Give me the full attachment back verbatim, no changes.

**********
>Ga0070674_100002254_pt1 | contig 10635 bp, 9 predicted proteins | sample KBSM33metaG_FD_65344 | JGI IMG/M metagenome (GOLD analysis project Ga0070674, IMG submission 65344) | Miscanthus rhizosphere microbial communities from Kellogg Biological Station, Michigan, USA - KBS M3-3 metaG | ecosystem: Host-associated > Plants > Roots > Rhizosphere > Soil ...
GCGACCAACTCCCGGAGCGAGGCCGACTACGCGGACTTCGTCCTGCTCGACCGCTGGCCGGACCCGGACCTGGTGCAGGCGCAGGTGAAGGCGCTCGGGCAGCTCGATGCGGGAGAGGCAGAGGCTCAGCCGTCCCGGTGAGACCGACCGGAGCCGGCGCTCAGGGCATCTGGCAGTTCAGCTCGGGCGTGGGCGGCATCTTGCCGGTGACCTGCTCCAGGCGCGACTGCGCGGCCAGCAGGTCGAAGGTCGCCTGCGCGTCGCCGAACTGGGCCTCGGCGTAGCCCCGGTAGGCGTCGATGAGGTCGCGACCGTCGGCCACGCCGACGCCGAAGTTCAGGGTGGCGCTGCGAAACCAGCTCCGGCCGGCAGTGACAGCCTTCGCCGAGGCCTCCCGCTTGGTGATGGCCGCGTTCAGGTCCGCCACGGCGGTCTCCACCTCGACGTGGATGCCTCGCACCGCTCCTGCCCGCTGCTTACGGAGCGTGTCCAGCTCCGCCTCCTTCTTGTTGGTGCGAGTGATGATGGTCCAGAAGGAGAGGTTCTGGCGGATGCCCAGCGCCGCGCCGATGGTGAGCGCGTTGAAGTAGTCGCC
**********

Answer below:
>Ga0070674_100002254_pt1 | contig 10635 bp, 9 predicted proteins | sample KBSM33metaG_FD_65344 | JGI IMG/M metagenome (GOLD analysis project Ga0070674, IMG submission 65344) | Miscanthus rhizosphere microbial communities from Kellogg Biological Station, Michigan, USA - KBS M3-3 metaG | ecosystem: Host-associated > Plants > Roots > Rhizosphere > Soil ...
GCGACCAACTCCCGGAGCGAGGCCGACTACGCGGACTTCGTCCTGCTCGACCGCTGGCCGGACCCGGACCTGGTGCAGGCGCAGGTGAAGGCGCTCGGGCAGCTCGATGCGGGAGAGGCAGAGGCTCAGCCGTCCCGGTGAGACCGACCGGAGCCGGCGCTCAGGGCATCTGGCAGTTCAGCTCGGGCGTGGGCGGCATCTTGCCGGTGACCTGCTCCAGGCGCGACTGCGCGGCCAGCAGGTCGAAGGTCGCCTGCGCGTCGCCGAACTGGGCCTCGGCGTAGCCCCGGTAGGCGTCGATGAGGTCGCGACCGTCGGCCACGCCGACGCCGAAGTTCAGGGTGGCGCTGCGAAACCAGCTCCGGCCGGCAGTGACAGCCTTCGCCGAGGCCTCCCGCTTGGTGATGGCCGCGTTCAGGTCCGCCACGGCGGTCTCCACCTCGACGTGGATGCCTCGCACCGCTCCTGCCCGCTGCTTACGGAGCGTGTCCAGCTCCGCCTCCTTCTTGTTGGTGCGAGTGATGATGGTCCAGAAGGAGAGGTTCTGGCGGATGCCCAGCGCCGCGCCGATGGTGAGCGCGTTGAAGTAGTCGCC